The red grape variety comes from Italy, Synonyms are Cruaja, Cruajo, Rabosa, Rabosa Veronese, Rabose de Verone, Raboso di Verona and Raboso Friularo. It may, despite seemingly suggestive synonyms or morphological Similarities do not match the varieties Gruaja. Negrara Veronese or Raboso Piave be confused. According to done in 2006 DNA analysis it is from a supposedly natural cross between Raboso Piave x Marzemina Bianca emerged. Until then, Raboso Piave and Raboso Veronese were identical or two game types been viewed. The parenting of Raboso Piave is also underpinned by the fact that it was first mentioned in 1679, Raboso Veronese, however, only in the 19th century. Raboso Veronese was a crossing partner of the new breeds fertilia and Manzoni Moscato,
The name "raboso" (rabbioso = rabid, wild) probably refers to the pronounced tart and astringent Taste of the reds or on the Piave Creek Raboso. The late-ripening, high-yielding vine is prone to real mildew, It produces ruby-red, compared to Raboso Piave quite similar, but a little less tannin-rich red wines. The variety is mainly in the region Veneto grown. It is - mostly together with the variety Raboso Piave - in the DOC / DOCG wines Bagnoli di Sopra. Colli Euganei. Corti Benedettine del Padovano. Merlara. Piave. Piave Malanotte. Riviera del Brenta. Venezia and Vicenza authorized. Further stocks exist in the Emilia-Romagna and in Friuli-Venezia Giulia, In 2010, the Italian acreage amounted to 277 hectares with falling tendency. In Argentina there should also be stocks.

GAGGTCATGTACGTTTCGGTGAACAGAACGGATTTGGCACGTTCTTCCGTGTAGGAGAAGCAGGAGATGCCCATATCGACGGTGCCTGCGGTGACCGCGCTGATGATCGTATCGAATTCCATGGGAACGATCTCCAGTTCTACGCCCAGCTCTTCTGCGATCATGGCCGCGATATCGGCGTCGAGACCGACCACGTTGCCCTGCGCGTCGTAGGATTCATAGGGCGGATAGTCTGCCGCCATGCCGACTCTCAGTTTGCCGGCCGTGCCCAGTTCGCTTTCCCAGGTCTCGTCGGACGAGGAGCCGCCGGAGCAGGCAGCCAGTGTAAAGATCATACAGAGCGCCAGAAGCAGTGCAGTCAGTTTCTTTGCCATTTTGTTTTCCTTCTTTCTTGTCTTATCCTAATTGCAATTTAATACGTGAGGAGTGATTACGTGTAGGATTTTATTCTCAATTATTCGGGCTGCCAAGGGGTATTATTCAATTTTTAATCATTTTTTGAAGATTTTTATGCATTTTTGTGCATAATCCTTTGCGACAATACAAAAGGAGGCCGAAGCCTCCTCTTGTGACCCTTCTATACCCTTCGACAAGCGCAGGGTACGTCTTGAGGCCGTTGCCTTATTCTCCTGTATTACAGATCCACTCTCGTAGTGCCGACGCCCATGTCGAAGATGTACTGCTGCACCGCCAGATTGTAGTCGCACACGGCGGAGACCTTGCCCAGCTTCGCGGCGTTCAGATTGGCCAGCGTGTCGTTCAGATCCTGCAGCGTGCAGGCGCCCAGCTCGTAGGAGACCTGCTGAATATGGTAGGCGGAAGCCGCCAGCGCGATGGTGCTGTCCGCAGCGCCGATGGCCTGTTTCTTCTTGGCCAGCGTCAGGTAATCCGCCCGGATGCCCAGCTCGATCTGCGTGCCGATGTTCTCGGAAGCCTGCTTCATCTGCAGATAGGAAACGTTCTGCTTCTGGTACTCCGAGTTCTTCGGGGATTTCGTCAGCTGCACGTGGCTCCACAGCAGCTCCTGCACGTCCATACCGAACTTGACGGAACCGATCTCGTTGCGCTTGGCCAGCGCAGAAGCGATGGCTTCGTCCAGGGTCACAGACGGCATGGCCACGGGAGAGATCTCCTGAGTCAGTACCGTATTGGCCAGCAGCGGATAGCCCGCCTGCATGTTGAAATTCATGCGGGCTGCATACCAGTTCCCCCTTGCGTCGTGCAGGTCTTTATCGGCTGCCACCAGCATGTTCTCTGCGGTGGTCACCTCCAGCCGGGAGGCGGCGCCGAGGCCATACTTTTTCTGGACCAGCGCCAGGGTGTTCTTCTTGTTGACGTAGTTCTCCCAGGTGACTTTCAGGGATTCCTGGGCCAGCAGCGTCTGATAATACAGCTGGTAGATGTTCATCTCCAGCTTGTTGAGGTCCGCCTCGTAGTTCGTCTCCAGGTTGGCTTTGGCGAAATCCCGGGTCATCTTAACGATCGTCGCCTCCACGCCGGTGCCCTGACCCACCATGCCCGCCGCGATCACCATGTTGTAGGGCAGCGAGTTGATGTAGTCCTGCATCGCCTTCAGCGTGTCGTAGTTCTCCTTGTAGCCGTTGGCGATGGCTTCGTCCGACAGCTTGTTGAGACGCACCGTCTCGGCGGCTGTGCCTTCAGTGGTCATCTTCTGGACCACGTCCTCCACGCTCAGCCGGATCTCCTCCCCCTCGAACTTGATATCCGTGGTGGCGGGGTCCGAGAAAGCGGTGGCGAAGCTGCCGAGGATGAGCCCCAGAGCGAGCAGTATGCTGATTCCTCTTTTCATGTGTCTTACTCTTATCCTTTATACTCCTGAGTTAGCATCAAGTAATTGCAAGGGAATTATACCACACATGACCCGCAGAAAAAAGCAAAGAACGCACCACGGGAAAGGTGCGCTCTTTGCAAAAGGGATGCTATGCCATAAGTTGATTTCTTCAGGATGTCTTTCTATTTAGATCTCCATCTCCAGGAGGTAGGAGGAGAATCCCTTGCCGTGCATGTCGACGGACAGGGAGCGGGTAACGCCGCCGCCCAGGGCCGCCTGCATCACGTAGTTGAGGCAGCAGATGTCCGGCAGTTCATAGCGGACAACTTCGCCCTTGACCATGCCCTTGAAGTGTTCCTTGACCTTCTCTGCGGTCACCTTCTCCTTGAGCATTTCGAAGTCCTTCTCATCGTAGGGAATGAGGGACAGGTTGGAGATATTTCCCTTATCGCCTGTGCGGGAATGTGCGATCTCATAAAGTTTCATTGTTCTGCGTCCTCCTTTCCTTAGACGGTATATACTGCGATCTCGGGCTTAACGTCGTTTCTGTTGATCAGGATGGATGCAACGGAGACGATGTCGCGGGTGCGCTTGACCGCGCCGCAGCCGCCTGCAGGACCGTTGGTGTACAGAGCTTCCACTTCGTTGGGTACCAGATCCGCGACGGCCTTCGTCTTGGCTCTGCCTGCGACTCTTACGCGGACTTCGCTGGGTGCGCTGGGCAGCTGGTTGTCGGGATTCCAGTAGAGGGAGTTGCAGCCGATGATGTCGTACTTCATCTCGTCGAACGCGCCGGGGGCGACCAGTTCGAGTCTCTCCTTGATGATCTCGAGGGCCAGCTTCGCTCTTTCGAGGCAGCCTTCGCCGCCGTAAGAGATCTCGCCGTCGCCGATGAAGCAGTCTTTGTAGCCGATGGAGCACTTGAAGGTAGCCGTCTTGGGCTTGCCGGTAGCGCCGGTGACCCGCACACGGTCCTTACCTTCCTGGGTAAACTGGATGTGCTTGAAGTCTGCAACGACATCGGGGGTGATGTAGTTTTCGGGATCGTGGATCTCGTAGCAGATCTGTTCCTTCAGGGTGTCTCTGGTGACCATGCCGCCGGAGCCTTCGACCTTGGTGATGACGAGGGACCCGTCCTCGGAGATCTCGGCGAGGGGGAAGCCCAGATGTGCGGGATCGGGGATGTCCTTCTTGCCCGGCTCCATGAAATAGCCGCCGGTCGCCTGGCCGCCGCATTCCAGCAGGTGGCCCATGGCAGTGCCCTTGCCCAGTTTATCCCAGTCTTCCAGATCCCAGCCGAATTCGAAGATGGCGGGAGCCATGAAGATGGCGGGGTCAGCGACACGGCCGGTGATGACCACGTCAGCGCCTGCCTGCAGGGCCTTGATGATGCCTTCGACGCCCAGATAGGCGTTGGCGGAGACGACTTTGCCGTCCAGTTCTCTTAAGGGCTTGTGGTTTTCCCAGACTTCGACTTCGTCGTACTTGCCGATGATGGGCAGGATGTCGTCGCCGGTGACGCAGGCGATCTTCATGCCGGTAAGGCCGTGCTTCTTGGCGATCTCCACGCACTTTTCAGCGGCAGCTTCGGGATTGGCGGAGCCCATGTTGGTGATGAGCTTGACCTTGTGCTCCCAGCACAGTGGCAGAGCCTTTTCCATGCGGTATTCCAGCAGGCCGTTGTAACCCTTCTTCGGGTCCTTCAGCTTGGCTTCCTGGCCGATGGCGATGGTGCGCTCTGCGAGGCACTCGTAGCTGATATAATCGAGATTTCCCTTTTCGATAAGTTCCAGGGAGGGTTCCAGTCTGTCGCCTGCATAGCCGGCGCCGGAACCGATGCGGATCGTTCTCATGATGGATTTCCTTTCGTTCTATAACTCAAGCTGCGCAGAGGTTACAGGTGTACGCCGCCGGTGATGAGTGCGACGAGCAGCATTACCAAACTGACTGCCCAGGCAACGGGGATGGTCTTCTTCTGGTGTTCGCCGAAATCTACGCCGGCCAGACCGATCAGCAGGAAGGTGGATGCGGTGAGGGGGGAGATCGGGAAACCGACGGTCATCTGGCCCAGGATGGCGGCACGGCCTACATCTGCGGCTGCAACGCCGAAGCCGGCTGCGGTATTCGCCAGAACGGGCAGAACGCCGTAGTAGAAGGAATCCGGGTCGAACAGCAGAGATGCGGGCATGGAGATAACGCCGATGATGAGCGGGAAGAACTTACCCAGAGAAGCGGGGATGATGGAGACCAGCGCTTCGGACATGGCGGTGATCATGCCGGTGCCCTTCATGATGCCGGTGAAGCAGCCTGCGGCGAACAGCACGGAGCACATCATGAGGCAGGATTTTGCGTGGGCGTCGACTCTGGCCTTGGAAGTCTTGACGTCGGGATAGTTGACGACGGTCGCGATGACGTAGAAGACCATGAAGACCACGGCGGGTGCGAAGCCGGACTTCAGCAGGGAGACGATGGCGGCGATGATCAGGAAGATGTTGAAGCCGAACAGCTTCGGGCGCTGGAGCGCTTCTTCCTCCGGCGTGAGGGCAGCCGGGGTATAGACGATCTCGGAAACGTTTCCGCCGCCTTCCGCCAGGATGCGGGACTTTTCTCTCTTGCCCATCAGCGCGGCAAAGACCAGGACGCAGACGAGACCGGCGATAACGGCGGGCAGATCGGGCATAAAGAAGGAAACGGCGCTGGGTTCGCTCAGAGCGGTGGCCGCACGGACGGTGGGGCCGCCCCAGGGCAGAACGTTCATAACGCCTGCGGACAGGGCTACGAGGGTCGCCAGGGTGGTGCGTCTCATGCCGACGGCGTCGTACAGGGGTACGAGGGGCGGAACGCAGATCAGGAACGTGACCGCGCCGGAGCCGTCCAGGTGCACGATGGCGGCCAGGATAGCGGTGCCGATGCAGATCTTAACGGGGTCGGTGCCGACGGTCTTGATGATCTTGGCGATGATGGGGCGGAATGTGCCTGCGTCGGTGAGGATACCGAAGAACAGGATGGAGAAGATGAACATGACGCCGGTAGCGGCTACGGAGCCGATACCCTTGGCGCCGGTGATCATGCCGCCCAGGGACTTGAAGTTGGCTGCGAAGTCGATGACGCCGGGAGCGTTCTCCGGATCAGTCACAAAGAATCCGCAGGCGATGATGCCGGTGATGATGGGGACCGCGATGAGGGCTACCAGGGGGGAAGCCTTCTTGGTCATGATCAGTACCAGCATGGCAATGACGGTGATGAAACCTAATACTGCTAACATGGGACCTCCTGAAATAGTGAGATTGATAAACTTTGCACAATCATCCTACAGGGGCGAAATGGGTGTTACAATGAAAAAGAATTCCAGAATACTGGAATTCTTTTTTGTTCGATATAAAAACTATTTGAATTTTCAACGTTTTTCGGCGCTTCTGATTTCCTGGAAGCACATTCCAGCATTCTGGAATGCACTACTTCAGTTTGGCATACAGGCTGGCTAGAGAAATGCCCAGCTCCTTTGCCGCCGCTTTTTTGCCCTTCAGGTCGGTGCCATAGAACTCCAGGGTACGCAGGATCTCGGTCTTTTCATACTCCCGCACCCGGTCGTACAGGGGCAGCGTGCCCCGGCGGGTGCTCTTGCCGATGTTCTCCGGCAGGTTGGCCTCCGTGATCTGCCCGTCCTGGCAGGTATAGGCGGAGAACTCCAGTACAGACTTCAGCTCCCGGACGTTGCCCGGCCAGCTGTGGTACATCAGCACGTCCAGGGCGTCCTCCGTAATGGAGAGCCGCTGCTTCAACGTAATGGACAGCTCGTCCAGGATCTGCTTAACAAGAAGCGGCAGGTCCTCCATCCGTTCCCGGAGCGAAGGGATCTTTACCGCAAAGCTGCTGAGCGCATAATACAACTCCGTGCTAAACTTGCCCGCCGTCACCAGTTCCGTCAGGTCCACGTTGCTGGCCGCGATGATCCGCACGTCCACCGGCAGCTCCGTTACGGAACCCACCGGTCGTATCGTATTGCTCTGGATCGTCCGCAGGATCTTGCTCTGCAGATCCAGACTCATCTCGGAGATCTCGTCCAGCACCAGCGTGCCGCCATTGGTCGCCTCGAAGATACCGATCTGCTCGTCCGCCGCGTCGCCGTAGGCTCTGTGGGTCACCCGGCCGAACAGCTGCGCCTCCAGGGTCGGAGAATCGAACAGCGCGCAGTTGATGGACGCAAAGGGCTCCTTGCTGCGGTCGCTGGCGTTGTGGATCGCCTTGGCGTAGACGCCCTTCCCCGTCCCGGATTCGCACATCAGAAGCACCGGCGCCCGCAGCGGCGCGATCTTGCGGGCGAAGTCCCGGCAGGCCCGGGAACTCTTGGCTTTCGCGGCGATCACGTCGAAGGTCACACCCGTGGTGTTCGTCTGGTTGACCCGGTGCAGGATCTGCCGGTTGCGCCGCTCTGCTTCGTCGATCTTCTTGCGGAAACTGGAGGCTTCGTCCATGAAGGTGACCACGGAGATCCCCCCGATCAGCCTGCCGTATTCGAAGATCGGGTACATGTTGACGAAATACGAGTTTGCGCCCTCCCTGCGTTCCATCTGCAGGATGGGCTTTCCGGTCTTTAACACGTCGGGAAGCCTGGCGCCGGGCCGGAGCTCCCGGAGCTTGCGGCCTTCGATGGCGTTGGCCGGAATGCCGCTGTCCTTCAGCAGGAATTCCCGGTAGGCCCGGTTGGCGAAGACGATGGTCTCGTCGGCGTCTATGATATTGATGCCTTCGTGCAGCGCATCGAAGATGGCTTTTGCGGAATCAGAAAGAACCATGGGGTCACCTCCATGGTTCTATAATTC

Source: Wine Grapes / J. Robinson, J. Harding, J. Vouillamoz / Penguin Books Ltd. 2012
Pictures: MIPAAF - National Vine Certification Service